Vol – XLIX No. 37, September 13, 2014 in Economic and Political Weekly

The following is an Open Letter to Uma Bharti, Minister for Water Resources, Government of India:

We the undersigned believe that the recent decision of the Narmada Control Authority (NCA) to raise the height of the Sardar Sarovar dam by 16.76 metres (m) taking the height to the designed final height of 138.68 m within two weeks of oath by the new government is a hasty, unwise and disastrous decision.

It will cause huge additional displacement, when rehabilitation of the people affected even at the current height is far from complete. Moreover experience has also shown that even at the current height, Gujarat can take the water stored to virtually any part of the designed command area, and can draw its share of water as per the Narmada Water Disputes Tribunal (NWDT) award and there are no compelling reasons for raising the height on this count.

On the other hand, there has been no inclusive dialogue on the issues related to the dam over more than 30 years of its troubled history because governments have ignored dialogue in favour of a legalistic stand. We believe there is an urgent need to evolve a broad social consensus on four critical issues about the Sardar Sarovar Project (SSP):

(1) Height of the dam: Studies and alternatives indicate that Gujarat can utilise its share of Narmada waters at the current height. Non-installation of the 16.8 m high gates that remain does not have any structural implications for the dam though it may have some impact on power benefit, but that benefit anyway is transitional, falling off to small values as the states utilise their share of water. Moreover, even today, as per Central Electricity Authority figures, at the current height the SSP generated 5,882 million units of power in 2013-14, which is more than what the SSP was envisaged to generate. And the potentially small power loss will be more than compensated by the greatly reduced submergence and displacement with a dam at the current height, especially for Madhya Pradesh. There is in fact a distinct possibility that optimal solutions exist at the current height and they need to be explored.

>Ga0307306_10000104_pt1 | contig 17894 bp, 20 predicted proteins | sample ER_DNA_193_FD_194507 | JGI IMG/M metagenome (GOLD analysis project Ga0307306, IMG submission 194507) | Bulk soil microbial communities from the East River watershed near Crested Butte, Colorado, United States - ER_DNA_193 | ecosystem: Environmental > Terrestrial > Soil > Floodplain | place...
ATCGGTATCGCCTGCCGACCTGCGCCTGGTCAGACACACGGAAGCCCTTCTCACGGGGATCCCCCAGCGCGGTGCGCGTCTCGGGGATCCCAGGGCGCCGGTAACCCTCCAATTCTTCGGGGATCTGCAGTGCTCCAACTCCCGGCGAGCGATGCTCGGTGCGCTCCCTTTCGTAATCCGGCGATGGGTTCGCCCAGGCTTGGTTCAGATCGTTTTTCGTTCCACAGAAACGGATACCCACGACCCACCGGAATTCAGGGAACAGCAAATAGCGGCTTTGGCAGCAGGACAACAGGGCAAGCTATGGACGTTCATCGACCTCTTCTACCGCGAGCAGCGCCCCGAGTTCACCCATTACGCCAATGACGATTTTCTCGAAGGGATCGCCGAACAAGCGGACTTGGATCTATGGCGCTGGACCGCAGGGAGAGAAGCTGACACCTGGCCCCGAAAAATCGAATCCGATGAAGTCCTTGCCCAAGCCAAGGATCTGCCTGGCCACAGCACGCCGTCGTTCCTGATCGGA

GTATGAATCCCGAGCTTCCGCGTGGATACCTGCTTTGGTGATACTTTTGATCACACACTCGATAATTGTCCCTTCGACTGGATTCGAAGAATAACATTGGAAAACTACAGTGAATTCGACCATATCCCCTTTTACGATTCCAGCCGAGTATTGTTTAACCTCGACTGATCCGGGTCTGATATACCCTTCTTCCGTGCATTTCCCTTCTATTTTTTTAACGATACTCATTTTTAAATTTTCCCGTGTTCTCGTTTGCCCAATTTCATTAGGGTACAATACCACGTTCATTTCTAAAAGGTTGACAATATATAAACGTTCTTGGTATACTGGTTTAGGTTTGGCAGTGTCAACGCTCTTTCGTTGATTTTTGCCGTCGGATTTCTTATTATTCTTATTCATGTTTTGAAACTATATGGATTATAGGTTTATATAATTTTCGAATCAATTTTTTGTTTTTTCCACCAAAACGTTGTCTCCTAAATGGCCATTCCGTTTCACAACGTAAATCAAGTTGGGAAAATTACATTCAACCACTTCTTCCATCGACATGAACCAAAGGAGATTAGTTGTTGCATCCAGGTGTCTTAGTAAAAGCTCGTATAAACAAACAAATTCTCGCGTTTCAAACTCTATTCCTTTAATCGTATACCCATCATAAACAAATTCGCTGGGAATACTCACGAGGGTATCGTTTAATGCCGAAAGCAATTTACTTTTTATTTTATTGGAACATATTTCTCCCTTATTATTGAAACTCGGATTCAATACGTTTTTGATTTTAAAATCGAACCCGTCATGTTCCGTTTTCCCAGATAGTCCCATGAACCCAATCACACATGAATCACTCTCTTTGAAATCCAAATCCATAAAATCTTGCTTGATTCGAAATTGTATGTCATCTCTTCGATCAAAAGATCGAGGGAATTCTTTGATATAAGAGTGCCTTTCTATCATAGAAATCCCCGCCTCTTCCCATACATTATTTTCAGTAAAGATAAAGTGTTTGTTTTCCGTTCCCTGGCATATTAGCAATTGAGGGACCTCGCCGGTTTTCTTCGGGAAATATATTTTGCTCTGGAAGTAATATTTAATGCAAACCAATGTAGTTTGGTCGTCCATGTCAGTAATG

(2) Equitable distribution, sustainable use and participatory and efficient management of stored water: Since Gujarat now can carry water to all parts of the command, it is important to concentrate on how water is being used. This has been criticised, often by its strongest proponents, on many counts, for example, gross underutilisation of the stored water; irrigation water not reaching the drought-prone areas of Kachchh, Saurashtra and north Gujarat, diversion of water for unplanned uses (for example, riverfront development, urban and industrial use south of Sabarmati), non-existence of water users’ associations in most part of the command, lack of proper drainage in the command area, and inefficient and inequitable use.

(3) Status of displacement and rehabilitation: There is no agreement between the state and various groups and individuals including those from the adversely affected, both about the exact numbers involved as well as about the quality of rehabilitation. The authorities have generally claimed satisfactory rehabilitation, but there are also strong claims that rehabilitation at the current height falls quite short of what is legally required or what basic human justice demands. There is an urgent need to bridge this gap and come to a consensus on the actual extent and quality of rehabilitation already carried out before causing further massive displacement.

(4) Environment and climate change:Downstream impacts of the SSP on environment and livelihoods have not been properly assessed, environment flows and requirements have not been studied and environmental management plans have not been formulated or implemented. Experts emphasise the importance of re-evaluating the costs, benefits, impacts and optimality of all projects in the light of climate change. It is high time we initiated studies and discussion on these with respect to the SSP. If rejuvenation of rivers is to receive a central place in water resources development and the Narmada is to remain alive these issues need to be brought into discussion and resolved as soon as possible.

Good governance entails making socially and environmentally just decisions within a deliberative democratic framework and it is the lack of this that has resulted in a three-decade history of conflict and polarisation around the SSP.

We appeal to you to put us on a path of better governance, the professed aim of the new government, by revoking the decision to increase the height of the SSP from the current 121.92 m to 138.68 m and initiating a comprehensive inclusive dialogue on the substantive issues surrounding the project.

A C Bhagabati, A Vaidyanathan, Amita Baviskar, Ashish Kothari, Bharat Patankar, Ghanshyam Shah, K J Joy, Kanchan Chopra, Ramaswamy R Iyer, S Janakarajan, Sanjay Kak, Sharachchandra Lele, Sudarshan Iyengar, Suhas Paranjape, Vimalbhai and others